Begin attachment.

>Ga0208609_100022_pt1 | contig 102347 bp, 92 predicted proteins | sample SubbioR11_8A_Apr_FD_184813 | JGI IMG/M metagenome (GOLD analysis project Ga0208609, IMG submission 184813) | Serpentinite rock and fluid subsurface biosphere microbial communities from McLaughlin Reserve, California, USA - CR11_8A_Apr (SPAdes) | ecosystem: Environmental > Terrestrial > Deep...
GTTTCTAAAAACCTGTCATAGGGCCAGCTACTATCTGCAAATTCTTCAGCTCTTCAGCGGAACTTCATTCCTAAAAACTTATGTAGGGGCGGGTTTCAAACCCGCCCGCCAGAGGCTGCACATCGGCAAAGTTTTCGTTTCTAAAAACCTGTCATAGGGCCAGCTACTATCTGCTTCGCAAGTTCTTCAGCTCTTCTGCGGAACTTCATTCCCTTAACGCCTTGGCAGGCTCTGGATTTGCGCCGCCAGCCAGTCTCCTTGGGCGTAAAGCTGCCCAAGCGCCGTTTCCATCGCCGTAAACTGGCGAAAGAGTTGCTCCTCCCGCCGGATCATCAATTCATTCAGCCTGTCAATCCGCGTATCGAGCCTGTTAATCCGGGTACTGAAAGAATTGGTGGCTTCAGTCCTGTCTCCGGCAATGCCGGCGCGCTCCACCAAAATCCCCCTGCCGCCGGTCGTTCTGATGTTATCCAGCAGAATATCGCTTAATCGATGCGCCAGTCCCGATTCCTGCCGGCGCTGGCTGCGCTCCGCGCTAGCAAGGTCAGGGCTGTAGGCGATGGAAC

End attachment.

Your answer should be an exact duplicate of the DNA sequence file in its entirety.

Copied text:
>Ga0208609_100022_pt1 | contig 102347 bp, 92 predicted proteins | sample SubbioR11_8A_Apr_FD_184813 | JGI IMG/M metagenome (GOLD analysis project Ga0208609, IMG submission 184813) | Serpentinite rock and fluid subsurface biosphere microbial communities from McLaughlin Reserve, California, USA - CR11_8A_Apr (SPAdes) | ecosystem: Environmental > Terrestrial > Deep...
GTTTCTAAAAACCTGTCATAGGGCCAGCTACTATCTGCAAATTCTTCAGCTCTTCAGCGGAACTTCATTCCTAAAAACTTATGTAGGGGCGGGTTTCAAACCCGCCCGCCAGAGGCTGCACATCGGCAAAGTTTTCGTTTCTAAAAACCTGTCATAGGGCCAGCTACTATCTGCTTCGCAAGTTCTTCAGCTCTTCTGCGGAACTTCATTCCCTTAACGCCTTGGCAGGCTCTGGATTTGCGCCGCCAGCCAGTCTCCTTGGGCGTAAAGCTGCCCAAGCGCCGTTTCCATCGCCGTAAACTGGCGAAAGAGTTGCTCCTCCCGCCGGATCATCAATTCATTCAGCCTGTCAATCCGCGTATCGAGCCTGTTAATCCGGGTACTGAAAGAATTGGTGGCTTCAGTCCTGTCTCCGGCAATGCCGGCGCGCTCCACCAAAATCCCCCTGCCGCCGGTCGTTCTGATGTTATCCAGCAGAATATCGCTTAATCGATGCGCCAGTCCCGATTCCTGCCGGCGCTGGCTGCGCTCCGCGCTAGCAAGGTCAGGGCTGTAGGCGATGGAAC